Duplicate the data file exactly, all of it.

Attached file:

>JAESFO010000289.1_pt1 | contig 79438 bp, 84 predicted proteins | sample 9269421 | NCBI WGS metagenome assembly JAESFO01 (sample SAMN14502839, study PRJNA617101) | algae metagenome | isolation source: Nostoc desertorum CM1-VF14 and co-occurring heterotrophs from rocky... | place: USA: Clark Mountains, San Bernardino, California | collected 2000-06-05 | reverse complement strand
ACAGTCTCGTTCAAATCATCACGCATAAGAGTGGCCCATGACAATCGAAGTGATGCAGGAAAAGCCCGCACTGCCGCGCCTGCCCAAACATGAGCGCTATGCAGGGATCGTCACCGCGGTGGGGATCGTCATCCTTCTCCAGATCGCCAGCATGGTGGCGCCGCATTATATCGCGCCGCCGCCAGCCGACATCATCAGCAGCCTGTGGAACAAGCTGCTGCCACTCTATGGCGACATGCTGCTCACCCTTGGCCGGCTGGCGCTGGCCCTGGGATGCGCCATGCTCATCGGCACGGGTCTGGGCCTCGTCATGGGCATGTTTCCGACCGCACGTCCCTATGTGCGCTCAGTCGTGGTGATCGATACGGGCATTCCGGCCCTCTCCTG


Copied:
>JAESFO010000289.1_pt1 | contig 79438 bp, 84 predicted proteins | sample 9269421 | NCBI WGS metagenome assembly JAESFO01 (sample SAMN14502839, study PRJNA617101) | algae metagenome | isolation source: Nostoc desertorum CM1-VF14 and co-occurring heterotrophs from rocky... | place: USA: Clark Mountains, San Bernardino, California | collected 2000-06-05 | reverse complement strand
ACAGTCTCGTTCAAATCATCACGCATAAGAGTGGCCCATGACAATCGAAGTGATGCAGGAAAAGCCCGCACTGCCGCGCCTGCCCAAACATGAGCGCTATGCAGGGATCGTCACCGCGGTGGGGATCGTCATCCTTCTCCAGATCGCCAGCATGGTGGCGCCGCATTATATCGCGCCGCCGCCAGCCGACATCATCAGCAGCCTGTGGAACAAGCTGCTGCCACTCTATGGCGACATGCTGCTCACCCTTGGCCGGCTGGCGCTGGCCCTGGGATGCGCCATGCTCATCGGCACGGGTCTGGGCCTCGTCATGGGCATGTTTCCGACCGCACGTCCCTATGTGCGCTCAGTCGTGGTGATCGATACGGGCATTCCGGCCCTCTCCTG